Any distance (mathematically speaking) could be useful a priori. It strongly depends on what you consider to be "close". For example the infinite norm could be appropiate if your readings are "maximum strengh of each muscle" and you would like to see whether any of these 4 muscles can reach 100 or close to 100 (Newton?) of strengh or not, to know whether to ...


2

Here is a counterexample. Let $n=4$ and let $K$ consist of the rows of the following array: $$\begin{matrix} -1 & -1 & -1 & -1 \\ 1 & 1 & -1 & -1 \\ 1 & -1 & 1 & -1 \\ 1 & -1 & -1 & 1 \\ \end{matrix}$$ Note that any isometry $D\to D$ which fixes the first $3$ points must be the identity (fixing the first ...


2

I think you are about one step away from constructing a counterexample. Consider your last figure. The interiors of regions $E_1$, $E_2$, and $E_4$ are pairwise disjoint convex sets whose union is a proper subset of $C$. The only convex subsets of $C$ that contain $E_1$ and do not intersect either $E_2$ or $E_4$ are subsets of the closure of $E_1$. That ...


2

The answer is that he will have to dig in two places. The places are found by bisecting the line $AB$, and on the perpendicular bisector of $AB$ marking of the distances $AB/2$ from the midpoint of $AB$ in either direction. The proof: By rescaling and rotating, we can place $A$ and $B$ at $(-1,0)$ and $(1,0)$ in a cartesian coordinate system. Now the ...


2

It doesn't matter. He can put down a new pole wherever he wants and follow the same instructions. He will still find the treasure.


2

An easy way to see this is to use Rodrigues's rotation formula: $$ g{\bf v}=\cos \alpha \,{\bf v}+(1-\cos \alpha)({\bf u}\cdot {\bf v}){\bf u}+\sin \alpha \,{\bf u}\times {\bf v} $$ where ${\bf u}$ is the axis of rotation. Now it can be shown that conjugating $g$ by $h$ gives $$ hgh^{-1}{\bf v}=\cos \alpha \,{\bf v}+(1-\cos \alpha)((h{\bf u})\cdot {\bf ...


2

Do you know the equation for a circle with center $(a,b)$ and radius $4$? You are being asked to evaluate $a,b$. You are given two properties of the circle to do so. The first one, tangent to the $x$ axis, gives you $b$ The other, you need to solve the equation of the circle simultaneously with the equation of the line. For most values of $a$ you will ...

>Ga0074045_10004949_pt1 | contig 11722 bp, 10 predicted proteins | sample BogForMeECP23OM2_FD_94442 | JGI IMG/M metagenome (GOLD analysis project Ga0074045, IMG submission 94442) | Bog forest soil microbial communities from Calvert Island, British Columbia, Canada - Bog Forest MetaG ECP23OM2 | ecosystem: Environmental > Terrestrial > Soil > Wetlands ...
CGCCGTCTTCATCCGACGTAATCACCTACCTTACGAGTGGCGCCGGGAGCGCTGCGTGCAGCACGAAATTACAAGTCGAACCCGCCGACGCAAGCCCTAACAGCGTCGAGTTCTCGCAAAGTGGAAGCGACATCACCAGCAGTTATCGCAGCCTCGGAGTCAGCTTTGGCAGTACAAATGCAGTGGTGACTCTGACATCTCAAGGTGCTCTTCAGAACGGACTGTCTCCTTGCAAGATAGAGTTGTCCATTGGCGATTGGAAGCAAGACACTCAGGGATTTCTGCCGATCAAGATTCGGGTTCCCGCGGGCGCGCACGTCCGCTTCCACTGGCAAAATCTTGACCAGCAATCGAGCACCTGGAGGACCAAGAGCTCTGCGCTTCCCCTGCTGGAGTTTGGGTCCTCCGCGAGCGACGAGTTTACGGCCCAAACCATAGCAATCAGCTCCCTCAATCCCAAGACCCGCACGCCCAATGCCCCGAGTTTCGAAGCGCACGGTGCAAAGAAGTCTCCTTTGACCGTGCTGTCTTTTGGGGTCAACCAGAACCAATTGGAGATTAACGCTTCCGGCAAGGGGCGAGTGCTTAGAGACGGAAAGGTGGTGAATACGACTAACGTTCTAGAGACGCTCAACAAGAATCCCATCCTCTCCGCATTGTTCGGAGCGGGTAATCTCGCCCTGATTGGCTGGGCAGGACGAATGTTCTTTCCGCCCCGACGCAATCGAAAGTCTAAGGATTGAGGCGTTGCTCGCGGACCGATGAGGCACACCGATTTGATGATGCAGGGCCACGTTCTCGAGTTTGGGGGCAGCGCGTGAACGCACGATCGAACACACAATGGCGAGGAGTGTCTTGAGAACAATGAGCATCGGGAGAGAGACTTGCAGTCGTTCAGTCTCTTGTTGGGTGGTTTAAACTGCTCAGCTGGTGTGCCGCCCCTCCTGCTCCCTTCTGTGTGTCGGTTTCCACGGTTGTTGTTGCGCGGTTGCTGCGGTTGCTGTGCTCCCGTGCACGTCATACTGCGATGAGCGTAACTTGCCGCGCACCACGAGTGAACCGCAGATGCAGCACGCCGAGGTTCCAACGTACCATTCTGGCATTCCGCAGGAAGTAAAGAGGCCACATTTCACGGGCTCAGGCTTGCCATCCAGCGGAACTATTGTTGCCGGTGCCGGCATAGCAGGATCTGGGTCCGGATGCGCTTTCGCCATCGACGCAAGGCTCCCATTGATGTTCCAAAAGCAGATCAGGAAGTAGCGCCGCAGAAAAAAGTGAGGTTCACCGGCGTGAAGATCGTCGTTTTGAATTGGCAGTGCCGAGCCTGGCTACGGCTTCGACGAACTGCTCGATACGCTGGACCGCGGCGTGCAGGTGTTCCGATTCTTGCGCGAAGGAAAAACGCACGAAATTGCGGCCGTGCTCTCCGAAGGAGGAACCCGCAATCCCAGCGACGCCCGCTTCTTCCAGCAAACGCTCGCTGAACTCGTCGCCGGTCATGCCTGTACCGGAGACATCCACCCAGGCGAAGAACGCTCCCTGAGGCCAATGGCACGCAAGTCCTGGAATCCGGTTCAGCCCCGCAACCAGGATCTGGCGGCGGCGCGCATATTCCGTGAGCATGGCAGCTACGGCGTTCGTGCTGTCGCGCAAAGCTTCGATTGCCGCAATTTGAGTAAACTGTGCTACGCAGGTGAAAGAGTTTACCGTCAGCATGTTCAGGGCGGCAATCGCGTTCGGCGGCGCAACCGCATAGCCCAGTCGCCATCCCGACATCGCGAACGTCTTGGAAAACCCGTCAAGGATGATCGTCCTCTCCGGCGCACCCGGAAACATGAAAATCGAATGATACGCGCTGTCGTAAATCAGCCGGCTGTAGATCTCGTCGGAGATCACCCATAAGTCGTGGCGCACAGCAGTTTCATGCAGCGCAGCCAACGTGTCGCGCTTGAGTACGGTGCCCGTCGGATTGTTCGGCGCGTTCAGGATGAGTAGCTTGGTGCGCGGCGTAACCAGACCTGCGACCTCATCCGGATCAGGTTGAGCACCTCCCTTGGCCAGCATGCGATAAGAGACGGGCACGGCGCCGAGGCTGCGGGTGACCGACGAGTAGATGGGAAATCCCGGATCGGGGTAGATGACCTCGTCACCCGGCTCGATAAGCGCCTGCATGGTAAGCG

2

Hint: Since the radius is $r=4$ and the circle touch the$x$ axis, its center is a point with coordinates $C=(\alpha,4)$. So its equation is: $$ (x-\alpha)^2+(y-4)^2=16 $$ with $\alpha>0$ to be in the first quadrant. You want that it is tangent to the line $4x-3y=0$ and this means that the system: $$ \begin{cases} (x-\alpha)^2+(y-4)^2=16\\ 4x-3y=0 ...


2

Suppose we consider a coordinate system centred at the point $A$. Now, suppose we shrink the entire figure, keeping point $A$ fixed such that the distance between $A$ and $B$ becomes equal to $1$ inch. Hence, we can say that $B$ moves to a point $B_1$ on $AB$ such that $AB_1=1$ inch. Also, suppose that in this process, $G$ shifts to $G_1$ and $H$ shifts to ...


2

Apply the triangle inequality $\|a+b\| \leq \|a\| + \|b\|$, with $a=x-z$ and $b=z-y$. $$ \|x-y\| = \| x -z + z - y \| = \| (x -z) + (z - y) \| \leq \| (x -z) \| + \|(z - y) \| < 2+3=5 \\ \implies \|x-y\| < 5.$$


1

I like projective geometry, so I'll be explaining using terms from there. Your first parabola can be written as $$(x,y,1)\cdot\begin{pmatrix}0&0&2b\\0&-1&0\\2b&0&0\end{pmatrix} \cdot\begin{pmatrix}x\\y\\1\end{pmatrix}=0$$ Its axis is the $x$ axis, evidenced by the fact that $(1,0,0)$ is the only point at infinity (i.e. last ...